APPLYING FOR A JOB WHEN THE FEMALE IS PREGNANT An employer can’t refuse to employ a female candidate just because she is pregnant. They should base their decision on whether she is having the required job skills and not on whether she is pregnant. There is no liability to tell the employer that a female pregnant while applying for the job. If she does tell and not offered the job because of this then this will be pregnancy discrimination. Also they must not dismiss her when they find out about the pregnancy after her joining.
GENDER DISCRIMINATION Payment. Promotion Job title
CONTD... India has the distinction of being the lowest ranked on gender parity, which includes pay parity, among the BRIC economies. This was revealed in the Global Gender Gap Report of 2010.
SOME OTHER DISCRIMINATIONS APPEARANCE PHYSICAL ABILITY
SEXUAL HARASSMENT AT WORK PLACE It is a behavior where unwelcome sexual advances, requests for sexual favors, and other verbal or physical conduct of a sexual nature occur at workplace. Workplace sexual harassment is one of the most difficult and insidious issues to tackle, because victims are so often in a position of vulnerability, afraid of damaging their careers or even losing their jobs altogether.
TYPES VERBAL: Referring to an adult as babe, baby. Whistling at someone and making sexual comments. Making kissing sounds, howling. Repeatedly asking out a person who is not interested. NON-VERBAL: Looking at a person up and down or staring. Blocking a person’s path or following Giving personal gifts Displaying sexually suggestive visuals Making facial expressions such as winking, throwing kisses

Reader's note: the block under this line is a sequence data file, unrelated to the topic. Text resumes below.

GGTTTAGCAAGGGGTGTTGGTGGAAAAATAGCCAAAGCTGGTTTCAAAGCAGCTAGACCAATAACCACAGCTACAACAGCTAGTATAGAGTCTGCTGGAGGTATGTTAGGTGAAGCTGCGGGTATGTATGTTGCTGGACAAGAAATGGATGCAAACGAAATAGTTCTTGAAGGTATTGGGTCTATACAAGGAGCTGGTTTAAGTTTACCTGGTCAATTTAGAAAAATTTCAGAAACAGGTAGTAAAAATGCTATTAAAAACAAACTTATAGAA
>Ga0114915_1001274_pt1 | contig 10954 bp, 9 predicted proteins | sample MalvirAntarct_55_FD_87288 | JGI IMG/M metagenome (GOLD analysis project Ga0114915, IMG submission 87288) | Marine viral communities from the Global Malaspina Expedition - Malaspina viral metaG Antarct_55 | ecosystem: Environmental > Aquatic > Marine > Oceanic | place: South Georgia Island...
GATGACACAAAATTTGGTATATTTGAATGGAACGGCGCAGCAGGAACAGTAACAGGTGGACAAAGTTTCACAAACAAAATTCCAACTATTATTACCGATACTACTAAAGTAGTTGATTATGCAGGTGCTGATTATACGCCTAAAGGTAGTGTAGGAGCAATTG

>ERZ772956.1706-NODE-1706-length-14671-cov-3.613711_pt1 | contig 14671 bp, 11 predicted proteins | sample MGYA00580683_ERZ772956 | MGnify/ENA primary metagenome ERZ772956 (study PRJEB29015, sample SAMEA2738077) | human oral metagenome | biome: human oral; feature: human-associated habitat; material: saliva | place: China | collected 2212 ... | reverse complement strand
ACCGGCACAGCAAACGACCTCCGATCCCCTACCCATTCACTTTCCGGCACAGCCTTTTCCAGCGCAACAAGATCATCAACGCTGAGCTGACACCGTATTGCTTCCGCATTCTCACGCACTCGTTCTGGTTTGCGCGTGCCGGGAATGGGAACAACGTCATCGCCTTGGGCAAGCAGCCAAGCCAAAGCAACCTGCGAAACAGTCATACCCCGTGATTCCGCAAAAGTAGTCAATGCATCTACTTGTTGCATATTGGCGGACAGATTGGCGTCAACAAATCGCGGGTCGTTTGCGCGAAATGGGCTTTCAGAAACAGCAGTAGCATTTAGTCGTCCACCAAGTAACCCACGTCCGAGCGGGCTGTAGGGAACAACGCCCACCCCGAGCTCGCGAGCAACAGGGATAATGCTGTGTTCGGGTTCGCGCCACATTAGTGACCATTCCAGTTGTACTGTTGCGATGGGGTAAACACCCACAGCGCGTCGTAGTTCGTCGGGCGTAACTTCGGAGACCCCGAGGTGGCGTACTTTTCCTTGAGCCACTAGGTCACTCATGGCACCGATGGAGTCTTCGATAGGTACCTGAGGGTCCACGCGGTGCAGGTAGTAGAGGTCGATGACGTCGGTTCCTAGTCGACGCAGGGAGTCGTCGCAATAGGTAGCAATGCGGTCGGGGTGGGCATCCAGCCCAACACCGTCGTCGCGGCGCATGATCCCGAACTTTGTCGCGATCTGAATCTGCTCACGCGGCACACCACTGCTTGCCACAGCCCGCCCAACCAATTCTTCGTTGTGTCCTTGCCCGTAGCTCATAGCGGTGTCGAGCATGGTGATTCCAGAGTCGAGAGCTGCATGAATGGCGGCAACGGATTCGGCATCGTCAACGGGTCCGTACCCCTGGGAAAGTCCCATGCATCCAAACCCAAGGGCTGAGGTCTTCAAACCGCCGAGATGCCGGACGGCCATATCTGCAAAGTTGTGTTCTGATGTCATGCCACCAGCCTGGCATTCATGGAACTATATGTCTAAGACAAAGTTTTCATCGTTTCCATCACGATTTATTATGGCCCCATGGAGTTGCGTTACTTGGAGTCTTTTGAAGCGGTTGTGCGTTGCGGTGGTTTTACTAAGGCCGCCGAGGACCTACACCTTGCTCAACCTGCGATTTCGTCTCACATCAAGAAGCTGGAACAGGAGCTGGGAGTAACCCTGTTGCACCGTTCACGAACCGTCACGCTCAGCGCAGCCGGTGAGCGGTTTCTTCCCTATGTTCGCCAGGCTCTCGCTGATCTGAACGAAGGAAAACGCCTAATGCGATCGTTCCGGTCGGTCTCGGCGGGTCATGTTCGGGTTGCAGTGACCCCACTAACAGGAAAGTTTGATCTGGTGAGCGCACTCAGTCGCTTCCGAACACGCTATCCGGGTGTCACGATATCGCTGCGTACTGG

CONTD... PHYSICAL: Putting arms around shoulders. Touching the person’s clothing, hair or body. Hugging, kissing, patting or stroking. Standing close or brushing up against another person.
SUGGESTIONS ROLE OF OFFICE EMPLOYEE: ROLE OF VICTIM ROLE OF ORGANIZATION/MANAGEMENT:
STORY OF ARUNA SHANBAUG, NURSE KEM HOSPITAL, MUMBAI NOV-27,1973
ARUNA’S STORY On the evening of November 27, 1973, nurse Aruna Ramchandra Shanbaug was attacked by a sweeper in KEM hospital where she worked. Allegedly enraged at her for telling him off and threatening to report a theft by him, he accosted her when she was changing in a basement room, wrapping a dog chain around her neck. He tried to rape her but , he sodomised her, the chain twisted around her neck cutting off oxygen to her brain. Aruna was found lying on the floor with blood all over, unconscious. While her immediate family, including brother Balkrishna Shanbaug and a sister, came to visit her in hospital in the early months after the incident, she was later abandoned by the family. Her fiance, a doctor, reportedly left the country after a few years. A sister, Shanta Nayak, continues to live in Mumbai, not far from KEM Hospital.
ACTS EMPOWERING WOMEN Equal Remuneration Act, 1976 Equal opportunity, equal treatment and equal wages Maternity Benefit Act, 1961
The Factories Act, 1948 – Section 34 provides that the State government can lay down rules prescribing weights that may be carried by men and women. crèches The Contract Labor (Abolition and Regulation) Act and RulesSeparate provision of utilities for women and fixed working hours.
SEXUAL HARASSMENT ACT 2013 The Sexual Harassment of Women at Workplace (Prevention, Prohibition and Redressed ) Act, 2013 is a legislative act in India that seeks to protect women from sexual harassment at their place of work. It was passed by the Lok Sabha (the lower house of the Indian Parliament) on 3 September 2012. It was passed by the Rajya Sabha (the upper house of the Indian Parliament) on February 26, 2013.The Bill got the assent of the President on 23 April 2013.
Representation and reservations on decision making bodies 73rd and 74th Amendments to the Constitution providing for reservations of seats for women in Panchayats and Municipalities